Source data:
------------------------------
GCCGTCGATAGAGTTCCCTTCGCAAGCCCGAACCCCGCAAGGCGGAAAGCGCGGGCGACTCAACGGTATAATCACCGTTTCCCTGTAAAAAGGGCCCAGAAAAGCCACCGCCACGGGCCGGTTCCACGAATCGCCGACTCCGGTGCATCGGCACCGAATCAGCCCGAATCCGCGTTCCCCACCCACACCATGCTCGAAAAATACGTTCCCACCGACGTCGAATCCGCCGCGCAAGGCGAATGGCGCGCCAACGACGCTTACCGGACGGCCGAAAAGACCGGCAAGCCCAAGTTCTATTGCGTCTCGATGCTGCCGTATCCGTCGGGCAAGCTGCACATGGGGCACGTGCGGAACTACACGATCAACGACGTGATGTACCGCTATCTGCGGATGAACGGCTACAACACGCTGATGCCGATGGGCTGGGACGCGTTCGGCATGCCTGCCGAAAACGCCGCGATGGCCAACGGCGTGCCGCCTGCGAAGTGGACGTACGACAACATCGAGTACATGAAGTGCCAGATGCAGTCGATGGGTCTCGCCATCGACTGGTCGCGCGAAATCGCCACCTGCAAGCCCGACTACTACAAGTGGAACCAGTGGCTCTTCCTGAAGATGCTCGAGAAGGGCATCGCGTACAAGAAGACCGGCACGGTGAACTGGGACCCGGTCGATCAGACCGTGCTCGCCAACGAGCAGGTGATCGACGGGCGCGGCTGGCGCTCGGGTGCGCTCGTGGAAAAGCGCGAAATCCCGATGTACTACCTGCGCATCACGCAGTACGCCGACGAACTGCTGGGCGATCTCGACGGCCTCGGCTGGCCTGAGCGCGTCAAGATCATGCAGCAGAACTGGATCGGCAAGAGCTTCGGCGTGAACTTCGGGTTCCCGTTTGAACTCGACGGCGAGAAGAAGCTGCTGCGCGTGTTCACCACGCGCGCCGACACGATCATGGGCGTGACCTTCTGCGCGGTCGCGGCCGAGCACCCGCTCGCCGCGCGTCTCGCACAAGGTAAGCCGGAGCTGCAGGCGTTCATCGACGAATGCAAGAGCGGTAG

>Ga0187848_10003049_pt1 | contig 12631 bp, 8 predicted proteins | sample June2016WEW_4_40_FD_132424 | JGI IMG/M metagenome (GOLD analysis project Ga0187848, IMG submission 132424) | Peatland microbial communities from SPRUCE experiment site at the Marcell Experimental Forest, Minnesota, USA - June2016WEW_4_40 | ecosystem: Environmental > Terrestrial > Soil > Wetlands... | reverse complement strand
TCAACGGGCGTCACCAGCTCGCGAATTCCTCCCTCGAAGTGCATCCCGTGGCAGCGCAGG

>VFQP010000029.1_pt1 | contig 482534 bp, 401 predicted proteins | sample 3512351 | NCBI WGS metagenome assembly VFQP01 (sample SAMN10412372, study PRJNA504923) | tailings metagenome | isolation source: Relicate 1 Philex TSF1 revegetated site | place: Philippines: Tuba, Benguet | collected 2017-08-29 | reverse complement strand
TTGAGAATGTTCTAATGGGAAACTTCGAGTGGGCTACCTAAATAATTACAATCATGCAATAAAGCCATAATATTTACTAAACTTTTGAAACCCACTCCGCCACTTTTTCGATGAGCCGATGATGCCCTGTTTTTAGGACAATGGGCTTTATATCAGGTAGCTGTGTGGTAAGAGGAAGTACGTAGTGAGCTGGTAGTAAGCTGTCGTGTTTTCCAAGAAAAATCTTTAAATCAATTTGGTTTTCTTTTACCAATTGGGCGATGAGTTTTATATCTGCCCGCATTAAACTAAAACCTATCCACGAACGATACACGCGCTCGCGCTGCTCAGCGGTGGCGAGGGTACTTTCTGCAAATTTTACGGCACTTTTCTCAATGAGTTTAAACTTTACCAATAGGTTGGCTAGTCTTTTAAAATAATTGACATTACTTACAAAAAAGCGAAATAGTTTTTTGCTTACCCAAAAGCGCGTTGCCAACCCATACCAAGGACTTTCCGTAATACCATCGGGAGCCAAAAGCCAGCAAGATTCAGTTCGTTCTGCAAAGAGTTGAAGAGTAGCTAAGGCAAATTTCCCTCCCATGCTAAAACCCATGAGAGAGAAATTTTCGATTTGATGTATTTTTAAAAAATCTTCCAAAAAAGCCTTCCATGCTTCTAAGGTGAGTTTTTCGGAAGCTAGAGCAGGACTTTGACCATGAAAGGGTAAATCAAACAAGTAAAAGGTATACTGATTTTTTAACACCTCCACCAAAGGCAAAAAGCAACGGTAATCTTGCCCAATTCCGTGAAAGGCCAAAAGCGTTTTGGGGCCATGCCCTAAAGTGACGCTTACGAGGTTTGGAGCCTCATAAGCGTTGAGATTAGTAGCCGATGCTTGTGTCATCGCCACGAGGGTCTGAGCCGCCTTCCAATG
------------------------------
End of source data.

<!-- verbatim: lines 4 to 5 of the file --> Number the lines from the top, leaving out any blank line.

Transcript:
>VFQP010000029.1_pt1 | contig 482534 bp, 401 predicted proteins | sample 3512351 | NCBI WGS metagenome assembly VFQP01 (sample SAMN10412372, study PRJNA504923) | tailings metagenome | isolation source: Relicate 1 Philex TSF1 revegetated site | place: Philippines: Tuba, Benguet | collected 2017-08-29 | reverse complement strand
TTGAGAATGTTCTAATGGGAAACTTCGAGTGGGCTACCTAAATAATTACAATCATGCAATAAAGCCATAATATTTACTAAACTTTTGAAACCCACTCCGCCACTTTTTCGATGAGCCGATGATGCCCTGTTTTTAGGACAATGGGCTTTATATCAGGTAGCTGTGTGGTAAGAGGAAGTACGTAGTGAGCTGGTAGTAAGCTGTCGTGTTTTCCAAGAAAAATCTTTAAATCAATTTGGTTTTCTTTTACCAATTGGGCGATGAGTTTTATATCTGCCCGCATTAAACTAAAACCTATCCACGAACGATACACGCGCTCGCGCTGCTCAGCGGTGGCGAGGGTACTTTCTGCAAATTTTACGGCACTTTTCTCAATGAGTTTAAACTTTACCAATAGGTTGGCTAGTCTTTTAAAATAATTGACATTACTTACAAAAAAGCGAAATAGTTTTTTGCTTACCCAAAAGCGCGTTGCCAACCCATACCAAGGACTTTCCGTAATACCATCGGGAGCCAAAAGCCAGCAAGATTCAGTTCGTTCTGCAAAGAGTTGAAGAGTAGCTAAGGCAAATTTCCCTCCCATGCTAAAACCCATGAGAGAGAAATTTTCGATTTGATGTATTTTTAAAAAATCTTCCAAAAAAGCCTTCCATGCTTCTAAGGTGAGTTTTTCGGAAGCTAGAGCAGGACTTTGACCATGAAAGGGTAAATCAAACAAGTAAAAGGTATACTGATTTTTTAACACCTCCACCAAAGGCAAAAAGCAACGGTAATCTTGCCCAATTCCGTGAAAGGCCAAAAGCGTTTTGGGGCCATGCCCTAAAGTGACGCTTACGAGGTTTGGAGCCTCATAAGCGTTGAGATTAGTAGCCGATGCTTGTGTCATCGCCACGAGGGTCTGAGCCGCCTTCCAATG